What kind of ‘clash’ is it? Our discussion will be putting in perspective the Israeli-Palestinian conflict from various dimensions in search for peace-making in the Middle East.
- Arabs and Israelis: Conflict and Peacemaking in the Middle East, Palgrave Macmillan, 2013.
- Allin, Dana H. and Steven N. Simon, “Trump and the Holy Land: First, Do No Harm,” Foreign Affairs, March/April 2017.
- Tharoor, Ishaan,“Trump’s Unquestioning Support Means Trouble for Israel,” The Washington Post, January 2017.
- Ross, Dennis and David Makovsky, “The Way Forward on Settlements: Advice for Trump from Two Veteran Mideast Negotiators,” The Washington Institute for Near East Policy, January 2017.
- Kurtzer, “Transformational Leadership and the Prospects for Peace,” Palestine-Israel Journal, 2017.
The readings listed above serve as a response to a question I’ve posed about the original contributions from writers from the Middle East who bring a different level of expertise to how we study global conflicts that plague the area. The book Arabs and Israeli’s offer a critical analysis of the highly controversial yet sensitive subject of the Israeli-Palestinian conflict from a Palestinian, an Israeli, and an Egyptian representing a broader Arab perspective. Their arguments are prefaced with ways in which we can better understand the world around us – a strategic tactic utilized to provide the framework for navigating such a contentious issue. The main approach is the utilization of micro, meso and macro level perspectives, specifically, individual personalities and relations, regional and international systemic influences.
More specifically the authors identify three distinct lens to use to effectively study the conflict- first, there are universally agreed upon events, which make up the first part of each chapter. Second, there are underlying affective states that influence perceptions and representations of those events, which are discussed in the second part of each chapter. Third, there is a higher-order analysis that transcends subject-position by bringing together the three authors – Israeli, Palestinian, and Egyptian – into conversation and agreement upon a common discourse.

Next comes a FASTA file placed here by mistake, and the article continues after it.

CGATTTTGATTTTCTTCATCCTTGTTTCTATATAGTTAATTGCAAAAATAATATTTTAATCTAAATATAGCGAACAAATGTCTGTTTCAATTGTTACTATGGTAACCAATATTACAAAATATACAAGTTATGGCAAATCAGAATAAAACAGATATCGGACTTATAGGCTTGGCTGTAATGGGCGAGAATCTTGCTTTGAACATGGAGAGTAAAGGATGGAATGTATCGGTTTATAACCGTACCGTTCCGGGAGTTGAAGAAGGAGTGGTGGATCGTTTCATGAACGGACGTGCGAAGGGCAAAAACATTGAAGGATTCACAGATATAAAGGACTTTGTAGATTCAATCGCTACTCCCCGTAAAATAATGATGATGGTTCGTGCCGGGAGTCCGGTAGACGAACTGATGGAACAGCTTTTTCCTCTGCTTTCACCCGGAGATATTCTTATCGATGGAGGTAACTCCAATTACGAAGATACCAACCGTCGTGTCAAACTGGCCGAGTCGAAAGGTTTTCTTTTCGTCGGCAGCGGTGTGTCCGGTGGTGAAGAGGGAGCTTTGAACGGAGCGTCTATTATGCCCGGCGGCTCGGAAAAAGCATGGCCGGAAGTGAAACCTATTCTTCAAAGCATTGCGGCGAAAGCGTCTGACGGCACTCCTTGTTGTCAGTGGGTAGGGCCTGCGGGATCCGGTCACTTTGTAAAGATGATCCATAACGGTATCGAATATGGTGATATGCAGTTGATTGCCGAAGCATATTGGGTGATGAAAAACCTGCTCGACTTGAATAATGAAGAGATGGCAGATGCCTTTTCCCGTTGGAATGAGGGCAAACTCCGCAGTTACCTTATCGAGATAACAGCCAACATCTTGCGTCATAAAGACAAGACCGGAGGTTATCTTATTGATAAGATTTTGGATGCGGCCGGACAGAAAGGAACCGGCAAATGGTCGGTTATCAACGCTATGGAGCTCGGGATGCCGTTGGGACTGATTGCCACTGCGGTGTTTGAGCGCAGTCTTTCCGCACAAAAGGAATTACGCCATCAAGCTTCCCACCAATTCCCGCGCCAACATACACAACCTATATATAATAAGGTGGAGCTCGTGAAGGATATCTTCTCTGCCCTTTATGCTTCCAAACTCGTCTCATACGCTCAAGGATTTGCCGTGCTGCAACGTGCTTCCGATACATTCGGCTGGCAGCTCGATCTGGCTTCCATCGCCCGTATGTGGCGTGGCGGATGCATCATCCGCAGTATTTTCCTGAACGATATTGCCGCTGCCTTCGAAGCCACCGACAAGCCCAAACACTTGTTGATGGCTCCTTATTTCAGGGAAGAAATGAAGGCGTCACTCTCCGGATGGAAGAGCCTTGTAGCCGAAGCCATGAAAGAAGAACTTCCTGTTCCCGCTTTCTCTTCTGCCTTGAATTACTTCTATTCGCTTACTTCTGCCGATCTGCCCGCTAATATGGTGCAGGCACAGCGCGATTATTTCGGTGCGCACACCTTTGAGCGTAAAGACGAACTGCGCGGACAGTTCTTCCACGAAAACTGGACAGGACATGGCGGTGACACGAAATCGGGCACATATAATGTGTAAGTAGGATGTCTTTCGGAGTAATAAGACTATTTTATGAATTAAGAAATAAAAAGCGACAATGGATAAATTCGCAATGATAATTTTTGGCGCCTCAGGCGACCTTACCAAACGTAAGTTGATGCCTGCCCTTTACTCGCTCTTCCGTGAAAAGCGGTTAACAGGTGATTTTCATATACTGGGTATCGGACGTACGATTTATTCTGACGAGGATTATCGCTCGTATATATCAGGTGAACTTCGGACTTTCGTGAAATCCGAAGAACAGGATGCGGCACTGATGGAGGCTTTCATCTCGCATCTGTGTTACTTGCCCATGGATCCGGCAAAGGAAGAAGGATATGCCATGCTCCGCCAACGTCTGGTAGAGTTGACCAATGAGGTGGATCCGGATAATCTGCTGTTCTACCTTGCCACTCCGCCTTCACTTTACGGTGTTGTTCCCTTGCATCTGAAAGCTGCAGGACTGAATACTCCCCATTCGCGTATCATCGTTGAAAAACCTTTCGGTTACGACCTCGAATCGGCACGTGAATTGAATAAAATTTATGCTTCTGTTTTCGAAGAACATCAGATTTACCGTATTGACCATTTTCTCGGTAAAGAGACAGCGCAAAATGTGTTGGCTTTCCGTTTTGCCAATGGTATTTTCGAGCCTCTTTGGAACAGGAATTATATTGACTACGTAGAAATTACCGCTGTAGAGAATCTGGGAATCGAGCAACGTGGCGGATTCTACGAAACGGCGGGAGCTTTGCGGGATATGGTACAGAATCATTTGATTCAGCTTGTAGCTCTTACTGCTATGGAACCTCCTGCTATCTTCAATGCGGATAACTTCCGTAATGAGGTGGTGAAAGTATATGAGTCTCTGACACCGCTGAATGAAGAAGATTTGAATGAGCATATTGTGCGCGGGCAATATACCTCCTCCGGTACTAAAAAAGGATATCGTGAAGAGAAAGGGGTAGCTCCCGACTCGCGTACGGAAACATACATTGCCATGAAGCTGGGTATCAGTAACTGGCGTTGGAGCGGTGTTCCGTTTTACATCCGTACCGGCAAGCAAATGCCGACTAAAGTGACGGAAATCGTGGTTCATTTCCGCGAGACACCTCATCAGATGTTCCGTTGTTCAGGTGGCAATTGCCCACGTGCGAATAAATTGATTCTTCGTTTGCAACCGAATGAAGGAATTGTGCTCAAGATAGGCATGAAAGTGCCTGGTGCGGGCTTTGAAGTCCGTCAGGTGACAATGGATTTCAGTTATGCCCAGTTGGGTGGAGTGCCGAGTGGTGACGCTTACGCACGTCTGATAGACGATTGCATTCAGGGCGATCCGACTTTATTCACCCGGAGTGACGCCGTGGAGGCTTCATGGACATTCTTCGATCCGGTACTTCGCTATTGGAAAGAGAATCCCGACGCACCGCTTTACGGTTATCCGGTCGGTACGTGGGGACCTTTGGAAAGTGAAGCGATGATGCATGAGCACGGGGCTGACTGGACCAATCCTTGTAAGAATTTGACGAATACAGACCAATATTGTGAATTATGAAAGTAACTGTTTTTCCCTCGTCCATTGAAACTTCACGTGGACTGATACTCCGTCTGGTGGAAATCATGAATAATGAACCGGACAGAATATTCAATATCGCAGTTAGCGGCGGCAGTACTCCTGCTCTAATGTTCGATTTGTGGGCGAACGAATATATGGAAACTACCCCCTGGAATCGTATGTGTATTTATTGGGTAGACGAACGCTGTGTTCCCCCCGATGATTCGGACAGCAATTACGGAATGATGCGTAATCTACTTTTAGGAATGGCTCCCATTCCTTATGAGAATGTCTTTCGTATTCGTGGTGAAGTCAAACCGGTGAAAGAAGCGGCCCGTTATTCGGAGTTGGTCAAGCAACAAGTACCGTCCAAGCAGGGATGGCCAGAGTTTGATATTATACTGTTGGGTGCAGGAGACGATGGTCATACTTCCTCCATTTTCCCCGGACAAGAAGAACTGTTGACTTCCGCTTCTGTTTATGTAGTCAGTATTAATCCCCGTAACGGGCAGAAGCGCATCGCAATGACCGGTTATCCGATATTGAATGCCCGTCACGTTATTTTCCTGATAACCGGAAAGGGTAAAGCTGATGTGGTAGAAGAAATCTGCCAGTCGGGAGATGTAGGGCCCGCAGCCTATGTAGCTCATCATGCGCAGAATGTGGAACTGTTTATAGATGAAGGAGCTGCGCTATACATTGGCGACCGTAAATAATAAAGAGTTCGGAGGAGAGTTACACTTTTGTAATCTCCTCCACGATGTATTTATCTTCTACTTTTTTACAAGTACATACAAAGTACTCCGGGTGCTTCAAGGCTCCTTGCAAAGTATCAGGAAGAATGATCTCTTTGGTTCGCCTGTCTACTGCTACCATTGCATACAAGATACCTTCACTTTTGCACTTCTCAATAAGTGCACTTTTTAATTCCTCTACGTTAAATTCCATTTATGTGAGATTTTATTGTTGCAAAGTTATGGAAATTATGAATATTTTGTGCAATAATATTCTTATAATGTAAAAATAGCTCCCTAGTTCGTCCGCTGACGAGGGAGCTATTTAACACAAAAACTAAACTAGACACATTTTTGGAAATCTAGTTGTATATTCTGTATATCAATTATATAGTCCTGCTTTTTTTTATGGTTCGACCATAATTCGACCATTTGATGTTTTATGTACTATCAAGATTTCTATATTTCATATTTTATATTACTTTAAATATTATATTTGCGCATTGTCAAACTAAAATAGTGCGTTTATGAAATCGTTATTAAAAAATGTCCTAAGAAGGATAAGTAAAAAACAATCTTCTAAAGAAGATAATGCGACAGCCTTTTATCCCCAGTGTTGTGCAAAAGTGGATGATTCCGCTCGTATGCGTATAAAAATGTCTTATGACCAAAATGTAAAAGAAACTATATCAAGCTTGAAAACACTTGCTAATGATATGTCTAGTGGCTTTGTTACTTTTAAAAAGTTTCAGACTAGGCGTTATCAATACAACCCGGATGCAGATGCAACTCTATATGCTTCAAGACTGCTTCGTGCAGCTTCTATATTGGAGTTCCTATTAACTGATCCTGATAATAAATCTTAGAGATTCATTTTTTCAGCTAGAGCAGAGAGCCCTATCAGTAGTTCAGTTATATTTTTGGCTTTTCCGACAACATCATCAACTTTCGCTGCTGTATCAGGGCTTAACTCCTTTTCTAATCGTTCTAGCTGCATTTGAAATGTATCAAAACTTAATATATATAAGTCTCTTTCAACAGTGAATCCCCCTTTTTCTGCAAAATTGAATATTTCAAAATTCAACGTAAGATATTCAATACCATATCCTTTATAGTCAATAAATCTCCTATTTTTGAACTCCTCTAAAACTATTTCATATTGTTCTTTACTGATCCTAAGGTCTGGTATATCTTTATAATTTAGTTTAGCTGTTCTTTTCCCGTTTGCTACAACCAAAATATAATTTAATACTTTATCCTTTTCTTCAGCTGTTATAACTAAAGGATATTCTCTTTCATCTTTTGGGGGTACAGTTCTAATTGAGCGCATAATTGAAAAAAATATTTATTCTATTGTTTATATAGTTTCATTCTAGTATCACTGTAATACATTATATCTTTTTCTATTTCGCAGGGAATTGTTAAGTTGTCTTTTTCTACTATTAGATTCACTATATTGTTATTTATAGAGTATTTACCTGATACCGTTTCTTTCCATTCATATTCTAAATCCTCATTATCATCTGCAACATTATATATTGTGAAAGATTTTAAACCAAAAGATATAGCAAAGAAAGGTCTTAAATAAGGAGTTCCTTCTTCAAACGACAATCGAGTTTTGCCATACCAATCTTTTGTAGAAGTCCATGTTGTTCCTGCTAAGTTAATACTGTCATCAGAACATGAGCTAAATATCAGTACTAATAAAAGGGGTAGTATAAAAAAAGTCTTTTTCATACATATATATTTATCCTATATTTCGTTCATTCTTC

Prior to this reading, one of the resonating events that occurred in the U.S. in regards to the conflict was the impassioned speech delivered by a key stakeholder- then Secretary of State, John Kerry. His speech marked a turn in American Middle East diplomacy due to his ability to not only weave together Israeli, Palestinian, and American narratives and outline principles for a two-state peace deal, but shine the spotlight on the current state of affairs & America’s role in alleviating the Israeli-Palestinian conflict. He asserted that “the status quo is leaning toward one state and perpetual occupation & expressed that America “cannot be true to our own values” while allowing that to take place.
The Israeli-Palestinian conflict is one that has been around for so long that it has played a role in American foreign policy decision making for more than 5 presidential administrations. This fact alone was a clear indicator to me that brushing up on the history and cause and effect relationships between the countries would be crucial to getting a clear picture of the current state of affairs. In the past, the Palestinian leaders have proved unable or unwilling to grasp past diplomatic opportunities, and the current Israeli government of Prime Minister Benjamin Netanyahu, the most right-wing in Israel’s history, represents segments of society that are fixated on a vision of an Israel that excludes Palestinian aspirations and rights. Moreover, years of settlement building and entrenching occupation have the potential to turn Americans who support equality over tribalism against Israeli policies. In his speech, Kerry emphasized that if the occupation continued, millions of Palestinians will continue to live in a state that is “separate and unequal.” This statement, one that has deep grips on the foundational fabric of American history, hit home for me & I viewed it as an effective way to draw comparisons to familiar struggles in America to increase engagement, commitment & awareness around the conflict abroad.